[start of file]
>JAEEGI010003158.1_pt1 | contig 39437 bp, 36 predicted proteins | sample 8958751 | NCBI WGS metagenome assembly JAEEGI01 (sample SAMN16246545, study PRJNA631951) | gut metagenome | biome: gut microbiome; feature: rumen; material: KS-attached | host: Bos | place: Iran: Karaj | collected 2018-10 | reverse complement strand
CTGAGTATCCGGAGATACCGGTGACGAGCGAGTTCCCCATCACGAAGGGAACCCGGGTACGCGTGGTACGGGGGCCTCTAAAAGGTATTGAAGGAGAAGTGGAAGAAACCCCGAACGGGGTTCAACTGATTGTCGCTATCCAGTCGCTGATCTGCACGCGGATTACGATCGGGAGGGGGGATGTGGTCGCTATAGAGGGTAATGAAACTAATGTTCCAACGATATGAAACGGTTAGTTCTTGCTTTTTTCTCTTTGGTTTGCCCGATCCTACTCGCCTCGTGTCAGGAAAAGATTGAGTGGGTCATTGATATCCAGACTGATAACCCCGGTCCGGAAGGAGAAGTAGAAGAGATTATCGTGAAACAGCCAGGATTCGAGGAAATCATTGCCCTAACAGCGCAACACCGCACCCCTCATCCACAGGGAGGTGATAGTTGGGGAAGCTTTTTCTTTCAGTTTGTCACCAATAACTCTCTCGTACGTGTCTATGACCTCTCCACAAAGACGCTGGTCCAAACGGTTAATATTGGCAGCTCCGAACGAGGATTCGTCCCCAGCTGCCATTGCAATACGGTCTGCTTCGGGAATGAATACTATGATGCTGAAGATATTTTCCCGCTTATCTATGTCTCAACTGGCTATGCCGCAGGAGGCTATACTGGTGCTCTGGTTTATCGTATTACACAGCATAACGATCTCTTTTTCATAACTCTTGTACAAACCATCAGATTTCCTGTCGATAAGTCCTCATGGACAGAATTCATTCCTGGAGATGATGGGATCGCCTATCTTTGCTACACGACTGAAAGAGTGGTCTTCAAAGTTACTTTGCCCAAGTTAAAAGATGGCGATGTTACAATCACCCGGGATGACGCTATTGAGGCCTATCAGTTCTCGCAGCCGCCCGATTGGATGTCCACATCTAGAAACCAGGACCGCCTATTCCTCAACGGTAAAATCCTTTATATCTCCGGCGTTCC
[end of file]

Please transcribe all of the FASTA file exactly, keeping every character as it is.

>JAEEGI010003158.1_pt1 | contig 39437 bp, 36 predicted proteins | sample 8958751 | NCBI WGS metagenome assembly JAEEGI01 (sample SAMN16246545, study PRJNA631951) | gut metagenome | biome: gut microbiome; feature: rumen; material: KS-attached | host: Bos | place: Iran: Karaj | collected 2018-10 | reverse complement strand
CTGAGTATCCGGAGATACCGGTGACGAGCGAGTTCCCCATCACGAAGGGAACCCGGGTACGCGTGGTACGGGGGCCTCTAAAAGGTATTGAAGGAGAAGTGGAAGAAACCCCGAACGGGGTTCAACTGATTGTCGCTATCCAGTCGCTGATCTGCACGCGGATTACGATCGGGAGGGGGGATGTGGTCGCTATAGAGGGTAATGAAACTAATGTTCCAACGATATGAAACGGTTAGTTCTTGCTTTTTTCTCTTTGGTTTGCCCGATCCTACTCGCCTCGTGTCAGGAAAAGATTGAGTGGGTCATTGATATCCAGACTGATAACCCCGGTCCGGAAGGAGAAGTAGAAGAGATTATCGTGAAACAGCCAGGATTCGAGGAAATCATTGCCCTAACAGCGCAACACCGCACCCCTCATCCACAGGGAGGTGATAGTTGGGGAAGCTTTTTCTTTCAGTTTGTCACCAATAACTCTCTCGTACGTGTCTATGACCTCTCCACAAAGACGCTGGTCCAAACGGTTAATATTGGCAGCTCCGAACGAGGATTCGTCCCCAGCTGCCATTGCAATACGGTCTGCTTCGGGAATGAATACTATGATGCTGAAGATATTTTCCCGCTTATCTATGTCTCAACTGGCTATGCCGCAGGAGGCTATACTGGTGCTCTGGTTTATCGTATTACACAGCATAACGATCTCTTTTTCATAACTCTTGTACAAACCATCAGATTTCCTGTCGATAAGTCCTCATGGACAGAATTCATTCCTGGAGATGATGGGATCGCCTATCTTTGCTACACGACTGAAAGAGTGGTCTTCAAAGTTACTTTGCCCAAGTTAAAAGATGGCGATGTTACAATCACCCGGGATGACGCTATTGAGGCCTATCAGTTCTCGCAGCCGCCCGATTGGATGTCCACATCTAGAAACCAGGACCGCCTATTCCTCAACGGTAAAATCCTTTATATCTCCGGCGTTCC